This pattern is followed throughout the book. The environmental applications covered include: carbon dioxide concentrations, global warming, and ocean levels; factors leading to carbon dioxide buildup; carbon dioxide accumulation; carbon dioxide, people, and $; reducing carbon dioxide emissions; and alternative energy. Also presented in this context are mathematical topics such as systems of linear equations and matrices; exponential and logarithmic functions; linear inequalities in two variables and systems of inequalities; and geometric series.
The beauty of this approach is that it deliberately weaves applications and mathematics into a fabric that is real, meaningful, and therefore strong. Concepts and results from one stage of the course create the foundation for the next stage, forming a natural progression of ideas and exercises. In the classroom, a two‑pronged approach is used: 1) classroom lectures and discussions, and 2) workshops where students perform collaborative exercises.
The text Earth Algebra can either be used as a stand‑alone text, or it can be used as a source of exercises to supplement the regular text. Navajo Community College at Shiprock, N.M., has succeeded with both. During the summer of 1994, one of the authors, Chris Schaufele, taught the course at Shiprock using a text module that he had tailored specifically for the natural environment of Northern Navajo Nation. Thus, the students were exposed to mathematical concepts in a physical realm that was familiar to them. Based on the hydrology of the Shiprock area, the students practiced exercises at workshop classes using linear, quadratic, cubic, exponential functions, matrices, and other concepts. A similar approach was used during a summer 1995 class except this course was taught by Schaufele and Dennis Price, a math instructor at NCC-Shiprock. During spring 1995, Earth Algebra exercises tailored to the Navajo Nation supplemented workshop sessions. Additionally, in the fall of 1994, NCC-Shiprock organized a special seminar to inform other math and science instructors in the NCC system to discuss how the principles of algebra were tailored to the Navajo Nation and how the algebra student workshops were conducted.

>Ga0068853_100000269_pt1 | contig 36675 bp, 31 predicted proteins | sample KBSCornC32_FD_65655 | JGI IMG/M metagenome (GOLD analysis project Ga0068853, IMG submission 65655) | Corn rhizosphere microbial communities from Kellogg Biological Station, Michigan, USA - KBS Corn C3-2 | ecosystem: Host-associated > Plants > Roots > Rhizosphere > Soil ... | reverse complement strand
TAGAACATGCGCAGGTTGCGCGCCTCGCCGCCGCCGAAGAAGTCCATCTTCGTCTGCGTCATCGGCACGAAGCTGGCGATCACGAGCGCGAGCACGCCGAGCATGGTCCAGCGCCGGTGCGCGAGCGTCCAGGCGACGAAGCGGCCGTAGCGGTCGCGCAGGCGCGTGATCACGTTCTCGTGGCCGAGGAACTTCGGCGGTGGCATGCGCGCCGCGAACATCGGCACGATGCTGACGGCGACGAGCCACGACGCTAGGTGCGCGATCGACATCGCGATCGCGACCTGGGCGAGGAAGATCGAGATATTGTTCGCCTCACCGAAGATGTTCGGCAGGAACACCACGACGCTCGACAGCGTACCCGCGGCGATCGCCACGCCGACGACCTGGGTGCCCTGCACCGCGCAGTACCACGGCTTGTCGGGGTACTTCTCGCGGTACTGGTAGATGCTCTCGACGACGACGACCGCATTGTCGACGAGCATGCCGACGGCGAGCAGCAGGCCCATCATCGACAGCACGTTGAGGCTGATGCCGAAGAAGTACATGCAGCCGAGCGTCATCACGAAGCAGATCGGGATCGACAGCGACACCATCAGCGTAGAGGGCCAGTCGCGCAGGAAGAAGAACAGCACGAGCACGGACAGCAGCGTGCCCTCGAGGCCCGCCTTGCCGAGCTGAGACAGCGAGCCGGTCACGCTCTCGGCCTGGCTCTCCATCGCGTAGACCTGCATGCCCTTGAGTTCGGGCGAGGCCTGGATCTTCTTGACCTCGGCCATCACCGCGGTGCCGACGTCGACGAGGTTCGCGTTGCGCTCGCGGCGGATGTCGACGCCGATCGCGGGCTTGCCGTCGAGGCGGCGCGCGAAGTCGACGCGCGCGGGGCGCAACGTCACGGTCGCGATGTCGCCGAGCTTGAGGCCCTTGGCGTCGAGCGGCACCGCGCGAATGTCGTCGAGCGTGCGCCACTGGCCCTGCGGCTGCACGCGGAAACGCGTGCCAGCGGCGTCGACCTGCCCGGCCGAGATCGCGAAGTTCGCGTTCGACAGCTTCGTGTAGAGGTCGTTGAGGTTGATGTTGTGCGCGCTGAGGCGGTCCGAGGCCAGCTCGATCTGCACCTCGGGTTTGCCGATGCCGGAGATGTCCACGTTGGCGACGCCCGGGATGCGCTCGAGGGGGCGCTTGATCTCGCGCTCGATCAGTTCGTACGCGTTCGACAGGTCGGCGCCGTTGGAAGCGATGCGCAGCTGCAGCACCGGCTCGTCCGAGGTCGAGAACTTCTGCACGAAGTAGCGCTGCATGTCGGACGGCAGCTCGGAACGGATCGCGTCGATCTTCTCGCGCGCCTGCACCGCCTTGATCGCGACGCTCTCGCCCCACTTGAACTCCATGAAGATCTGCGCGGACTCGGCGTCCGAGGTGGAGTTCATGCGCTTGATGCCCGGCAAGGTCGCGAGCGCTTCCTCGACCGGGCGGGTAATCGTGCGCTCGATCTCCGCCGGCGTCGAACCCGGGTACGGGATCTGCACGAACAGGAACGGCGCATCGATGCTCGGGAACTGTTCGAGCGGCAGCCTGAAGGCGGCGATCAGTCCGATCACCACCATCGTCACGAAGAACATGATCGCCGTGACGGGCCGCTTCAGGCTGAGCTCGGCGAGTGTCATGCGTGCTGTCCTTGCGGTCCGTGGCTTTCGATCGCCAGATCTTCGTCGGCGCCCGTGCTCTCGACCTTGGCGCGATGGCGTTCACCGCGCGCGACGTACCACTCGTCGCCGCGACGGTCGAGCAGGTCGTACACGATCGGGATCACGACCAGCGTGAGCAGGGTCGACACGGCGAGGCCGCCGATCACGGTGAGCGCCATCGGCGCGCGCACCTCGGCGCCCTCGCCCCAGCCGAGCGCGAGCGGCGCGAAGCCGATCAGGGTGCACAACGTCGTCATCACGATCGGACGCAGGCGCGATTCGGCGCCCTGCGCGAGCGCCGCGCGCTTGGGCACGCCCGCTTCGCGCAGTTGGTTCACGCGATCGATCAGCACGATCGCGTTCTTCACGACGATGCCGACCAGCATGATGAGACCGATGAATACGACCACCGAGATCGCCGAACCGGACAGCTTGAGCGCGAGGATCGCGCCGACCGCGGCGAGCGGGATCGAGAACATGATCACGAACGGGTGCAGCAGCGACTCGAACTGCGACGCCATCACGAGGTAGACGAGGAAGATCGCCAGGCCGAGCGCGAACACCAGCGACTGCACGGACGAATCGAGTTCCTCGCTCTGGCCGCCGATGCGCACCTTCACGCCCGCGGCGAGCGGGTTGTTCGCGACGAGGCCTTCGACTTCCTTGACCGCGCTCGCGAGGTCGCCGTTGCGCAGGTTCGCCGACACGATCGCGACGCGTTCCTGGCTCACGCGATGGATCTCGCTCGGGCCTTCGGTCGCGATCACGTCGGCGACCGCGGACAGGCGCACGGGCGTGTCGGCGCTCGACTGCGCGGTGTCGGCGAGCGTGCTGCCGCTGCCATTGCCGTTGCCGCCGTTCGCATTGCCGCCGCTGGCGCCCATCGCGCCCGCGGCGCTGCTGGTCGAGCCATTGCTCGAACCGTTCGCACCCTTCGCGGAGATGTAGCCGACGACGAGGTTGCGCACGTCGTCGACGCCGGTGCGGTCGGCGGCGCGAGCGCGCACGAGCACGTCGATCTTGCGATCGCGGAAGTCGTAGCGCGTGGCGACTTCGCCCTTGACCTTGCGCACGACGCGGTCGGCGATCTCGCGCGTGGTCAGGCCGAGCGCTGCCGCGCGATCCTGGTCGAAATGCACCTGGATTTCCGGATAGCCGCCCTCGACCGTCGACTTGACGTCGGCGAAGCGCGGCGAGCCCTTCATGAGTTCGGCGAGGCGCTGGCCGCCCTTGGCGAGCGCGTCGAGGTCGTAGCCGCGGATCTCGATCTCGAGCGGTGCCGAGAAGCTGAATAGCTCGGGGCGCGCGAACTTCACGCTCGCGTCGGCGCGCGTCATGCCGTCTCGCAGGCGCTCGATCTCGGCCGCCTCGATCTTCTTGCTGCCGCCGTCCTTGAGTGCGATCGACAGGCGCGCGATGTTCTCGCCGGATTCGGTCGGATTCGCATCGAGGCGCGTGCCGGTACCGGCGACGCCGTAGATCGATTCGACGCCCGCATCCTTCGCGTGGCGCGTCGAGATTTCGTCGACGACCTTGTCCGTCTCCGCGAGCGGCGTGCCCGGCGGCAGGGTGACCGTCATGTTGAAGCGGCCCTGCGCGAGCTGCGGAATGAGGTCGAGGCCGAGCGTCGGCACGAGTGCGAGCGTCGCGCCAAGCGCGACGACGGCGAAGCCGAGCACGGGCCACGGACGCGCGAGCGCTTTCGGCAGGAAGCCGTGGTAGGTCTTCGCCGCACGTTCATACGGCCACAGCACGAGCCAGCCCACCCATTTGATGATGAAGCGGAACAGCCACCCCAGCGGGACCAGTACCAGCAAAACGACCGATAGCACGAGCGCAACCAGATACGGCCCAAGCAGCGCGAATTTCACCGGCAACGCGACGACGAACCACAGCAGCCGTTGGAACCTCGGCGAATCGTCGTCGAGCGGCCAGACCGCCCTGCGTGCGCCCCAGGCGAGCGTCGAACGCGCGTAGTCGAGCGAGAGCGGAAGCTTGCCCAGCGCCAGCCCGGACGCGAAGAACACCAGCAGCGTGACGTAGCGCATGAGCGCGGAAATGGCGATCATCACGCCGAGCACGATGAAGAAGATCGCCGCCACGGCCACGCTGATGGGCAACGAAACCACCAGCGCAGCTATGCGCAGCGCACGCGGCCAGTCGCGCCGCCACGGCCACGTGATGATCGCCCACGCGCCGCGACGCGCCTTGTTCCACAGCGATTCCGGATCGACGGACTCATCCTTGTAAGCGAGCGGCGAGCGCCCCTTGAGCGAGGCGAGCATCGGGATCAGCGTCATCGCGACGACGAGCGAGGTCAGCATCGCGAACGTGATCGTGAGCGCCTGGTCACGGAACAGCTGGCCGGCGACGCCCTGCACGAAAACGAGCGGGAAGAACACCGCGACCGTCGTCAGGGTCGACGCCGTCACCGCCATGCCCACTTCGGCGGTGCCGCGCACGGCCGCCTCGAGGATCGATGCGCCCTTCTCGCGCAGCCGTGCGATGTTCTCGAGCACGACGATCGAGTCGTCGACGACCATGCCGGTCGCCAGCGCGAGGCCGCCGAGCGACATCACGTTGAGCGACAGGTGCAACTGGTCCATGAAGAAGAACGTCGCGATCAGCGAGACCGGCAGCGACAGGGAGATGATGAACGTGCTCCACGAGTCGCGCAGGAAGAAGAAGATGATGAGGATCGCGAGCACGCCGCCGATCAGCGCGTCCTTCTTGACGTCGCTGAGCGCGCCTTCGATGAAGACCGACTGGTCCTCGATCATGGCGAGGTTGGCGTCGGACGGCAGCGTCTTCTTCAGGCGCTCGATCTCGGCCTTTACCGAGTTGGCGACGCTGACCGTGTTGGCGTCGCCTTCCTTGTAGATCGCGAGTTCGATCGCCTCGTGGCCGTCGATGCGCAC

I wholeheartedly recommend Earth Algebra either as a primary or as a supplementary text for tribal college algebra courses. With a little effort, a module can be tailored to the geographical region where the course is being taught. This flexibility and connection to reality go a long way toward making college algebra meaningful and exciting to our students.
Ravi Srivastava has worked at NCC-Shiprock in the Math and Science department since fall 1993 and has collaborated with Chris Schaufele to tailor Earth Algebra to Northern Navajo Nation. In the spring of 1995 he got his first taste of teaching college algebra. He frequently encounters algebraic demons on dark and desolate reservation roads.
Srivastava and Schaufele would be willing to teach workshops for AIHEC on this approach.